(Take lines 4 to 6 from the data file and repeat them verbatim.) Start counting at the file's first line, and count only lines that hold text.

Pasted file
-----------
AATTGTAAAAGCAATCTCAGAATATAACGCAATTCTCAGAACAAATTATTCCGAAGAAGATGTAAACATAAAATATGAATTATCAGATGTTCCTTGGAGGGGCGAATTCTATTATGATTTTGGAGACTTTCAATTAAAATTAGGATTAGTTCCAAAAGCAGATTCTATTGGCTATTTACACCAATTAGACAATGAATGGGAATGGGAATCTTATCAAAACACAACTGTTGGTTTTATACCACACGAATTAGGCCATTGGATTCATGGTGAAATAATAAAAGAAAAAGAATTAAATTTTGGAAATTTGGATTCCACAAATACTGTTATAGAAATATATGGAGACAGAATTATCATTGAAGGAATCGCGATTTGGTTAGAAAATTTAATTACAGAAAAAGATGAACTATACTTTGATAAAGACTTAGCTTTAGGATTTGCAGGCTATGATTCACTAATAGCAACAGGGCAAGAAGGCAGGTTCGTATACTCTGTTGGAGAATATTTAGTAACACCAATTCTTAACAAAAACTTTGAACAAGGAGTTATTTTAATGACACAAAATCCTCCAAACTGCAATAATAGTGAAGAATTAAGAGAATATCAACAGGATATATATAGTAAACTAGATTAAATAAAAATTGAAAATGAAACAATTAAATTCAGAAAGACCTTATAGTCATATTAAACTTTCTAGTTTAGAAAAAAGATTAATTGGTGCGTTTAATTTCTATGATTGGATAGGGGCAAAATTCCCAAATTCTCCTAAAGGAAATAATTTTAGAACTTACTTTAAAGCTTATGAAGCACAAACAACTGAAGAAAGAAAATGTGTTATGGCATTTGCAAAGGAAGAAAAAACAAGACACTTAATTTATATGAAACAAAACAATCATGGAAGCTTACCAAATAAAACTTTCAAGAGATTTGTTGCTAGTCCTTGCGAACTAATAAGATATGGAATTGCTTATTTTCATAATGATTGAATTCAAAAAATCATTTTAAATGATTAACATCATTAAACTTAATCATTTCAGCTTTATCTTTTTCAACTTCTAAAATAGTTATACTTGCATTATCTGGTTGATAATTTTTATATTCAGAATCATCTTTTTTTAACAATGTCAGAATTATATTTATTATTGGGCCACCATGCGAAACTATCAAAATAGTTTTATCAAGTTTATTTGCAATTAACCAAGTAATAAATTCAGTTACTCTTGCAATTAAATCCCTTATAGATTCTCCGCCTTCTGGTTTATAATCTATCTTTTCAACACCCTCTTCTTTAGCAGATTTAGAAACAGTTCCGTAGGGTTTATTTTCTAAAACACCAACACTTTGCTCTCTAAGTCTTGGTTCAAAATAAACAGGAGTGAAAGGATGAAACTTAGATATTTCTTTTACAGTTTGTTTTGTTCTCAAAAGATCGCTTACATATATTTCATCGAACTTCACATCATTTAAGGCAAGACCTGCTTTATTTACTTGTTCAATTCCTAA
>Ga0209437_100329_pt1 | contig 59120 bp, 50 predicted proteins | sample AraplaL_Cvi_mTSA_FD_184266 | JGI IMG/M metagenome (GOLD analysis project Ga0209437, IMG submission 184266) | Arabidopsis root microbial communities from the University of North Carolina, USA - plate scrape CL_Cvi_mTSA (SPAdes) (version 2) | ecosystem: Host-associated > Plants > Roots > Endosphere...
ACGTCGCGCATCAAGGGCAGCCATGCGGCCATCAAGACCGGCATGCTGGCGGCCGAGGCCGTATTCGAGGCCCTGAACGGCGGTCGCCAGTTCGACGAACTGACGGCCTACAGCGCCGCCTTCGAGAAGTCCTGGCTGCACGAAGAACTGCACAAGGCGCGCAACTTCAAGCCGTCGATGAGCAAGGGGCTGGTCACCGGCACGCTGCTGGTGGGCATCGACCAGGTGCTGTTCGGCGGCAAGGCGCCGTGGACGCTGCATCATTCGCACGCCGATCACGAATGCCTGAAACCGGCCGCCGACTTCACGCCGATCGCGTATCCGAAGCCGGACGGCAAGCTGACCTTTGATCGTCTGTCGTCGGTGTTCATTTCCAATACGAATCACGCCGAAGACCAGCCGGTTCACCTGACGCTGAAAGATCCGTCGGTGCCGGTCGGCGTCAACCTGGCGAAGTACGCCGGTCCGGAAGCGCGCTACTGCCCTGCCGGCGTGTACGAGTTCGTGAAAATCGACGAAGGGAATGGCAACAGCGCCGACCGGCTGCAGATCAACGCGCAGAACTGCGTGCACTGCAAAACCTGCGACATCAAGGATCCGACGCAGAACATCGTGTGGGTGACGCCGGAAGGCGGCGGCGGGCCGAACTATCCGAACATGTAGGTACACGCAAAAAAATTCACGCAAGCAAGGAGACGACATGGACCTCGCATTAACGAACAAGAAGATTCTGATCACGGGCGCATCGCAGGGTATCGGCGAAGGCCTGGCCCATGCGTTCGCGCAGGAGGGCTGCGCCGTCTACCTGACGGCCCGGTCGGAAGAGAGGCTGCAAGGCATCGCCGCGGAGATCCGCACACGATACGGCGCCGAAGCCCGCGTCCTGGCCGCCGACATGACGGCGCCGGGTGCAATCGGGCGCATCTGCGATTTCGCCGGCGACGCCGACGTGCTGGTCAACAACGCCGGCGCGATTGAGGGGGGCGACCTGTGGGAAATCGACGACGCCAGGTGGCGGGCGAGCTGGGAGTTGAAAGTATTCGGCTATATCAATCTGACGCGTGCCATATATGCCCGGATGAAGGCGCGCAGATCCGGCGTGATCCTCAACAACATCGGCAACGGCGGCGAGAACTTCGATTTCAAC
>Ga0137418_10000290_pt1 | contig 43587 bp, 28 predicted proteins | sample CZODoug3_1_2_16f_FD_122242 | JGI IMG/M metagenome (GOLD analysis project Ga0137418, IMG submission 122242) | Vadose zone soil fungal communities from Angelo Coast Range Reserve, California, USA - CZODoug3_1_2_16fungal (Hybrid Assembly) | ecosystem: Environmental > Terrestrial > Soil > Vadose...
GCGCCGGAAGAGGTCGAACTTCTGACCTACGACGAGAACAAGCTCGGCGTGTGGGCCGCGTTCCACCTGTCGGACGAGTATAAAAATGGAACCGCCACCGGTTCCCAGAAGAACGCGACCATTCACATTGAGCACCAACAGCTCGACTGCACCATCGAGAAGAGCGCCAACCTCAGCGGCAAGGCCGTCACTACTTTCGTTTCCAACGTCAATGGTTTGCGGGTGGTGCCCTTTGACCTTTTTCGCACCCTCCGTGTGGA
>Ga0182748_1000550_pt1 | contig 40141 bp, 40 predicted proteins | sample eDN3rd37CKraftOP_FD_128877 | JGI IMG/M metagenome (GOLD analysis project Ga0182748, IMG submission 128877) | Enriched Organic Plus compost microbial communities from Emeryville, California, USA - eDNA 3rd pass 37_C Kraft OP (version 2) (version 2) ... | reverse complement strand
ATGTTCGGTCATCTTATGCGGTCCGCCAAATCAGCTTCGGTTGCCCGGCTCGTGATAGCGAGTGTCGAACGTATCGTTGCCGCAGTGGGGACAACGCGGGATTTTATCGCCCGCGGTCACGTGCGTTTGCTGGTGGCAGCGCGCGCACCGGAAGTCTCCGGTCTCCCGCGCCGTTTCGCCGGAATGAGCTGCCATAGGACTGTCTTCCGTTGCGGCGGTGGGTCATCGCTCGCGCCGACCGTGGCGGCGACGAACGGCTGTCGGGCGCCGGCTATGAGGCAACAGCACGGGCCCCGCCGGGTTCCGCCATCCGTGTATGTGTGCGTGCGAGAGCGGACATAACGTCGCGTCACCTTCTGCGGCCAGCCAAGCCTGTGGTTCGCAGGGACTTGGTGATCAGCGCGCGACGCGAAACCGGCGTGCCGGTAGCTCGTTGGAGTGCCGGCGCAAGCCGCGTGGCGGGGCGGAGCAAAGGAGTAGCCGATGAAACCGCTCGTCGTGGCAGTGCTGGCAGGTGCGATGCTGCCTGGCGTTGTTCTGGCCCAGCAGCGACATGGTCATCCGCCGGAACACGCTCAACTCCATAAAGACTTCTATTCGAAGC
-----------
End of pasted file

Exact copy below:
>Ga0137418_10000290_pt1 | contig 43587 bp, 28 predicted proteins | sample CZODoug3_1_2_16f_FD_122242 | JGI IMG/M metagenome (GOLD analysis project Ga0137418, IMG submission 122242) | Vadose zone soil fungal communities from Angelo Coast Range Reserve, California, USA - CZODoug3_1_2_16fungal (Hybrid Assembly) | ecosystem: Environmental > Terrestrial > Soil > Vadose...
GCGCCGGAAGAGGTCGAACTTCTGACCTACGACGAGAACAAGCTCGGCGTGTGGGCCGCGTTCCACCTGTCGGACGAGTATAAAAATGGAACCGCCACCGGTTCCCAGAAGAACGCGACCATTCACATTGAGCACCAACAGCTCGACTGCACCATCGAGAAGAGCGCCAACCTCAGCGGCAAGGCCGTCACTACTTTCGTTTCCAACGTCAATGGTTTGCGGGTGGTGCCCTTTGACCTTTTTCGCACCCTCCGTGTGGA
>Ga0182748_1000550_pt1 | contig 40141 bp, 40 predicted proteins | sample eDN3rd37CKraftOP_FD_128877 | JGI IMG/M metagenome (GOLD analysis project Ga0182748, IMG submission 128877) | Enriched Organic Plus compost microbial communities from Emeryville, California, USA - eDNA 3rd pass 37_C Kraft OP (version 2) (version 2) ... | reverse complement strand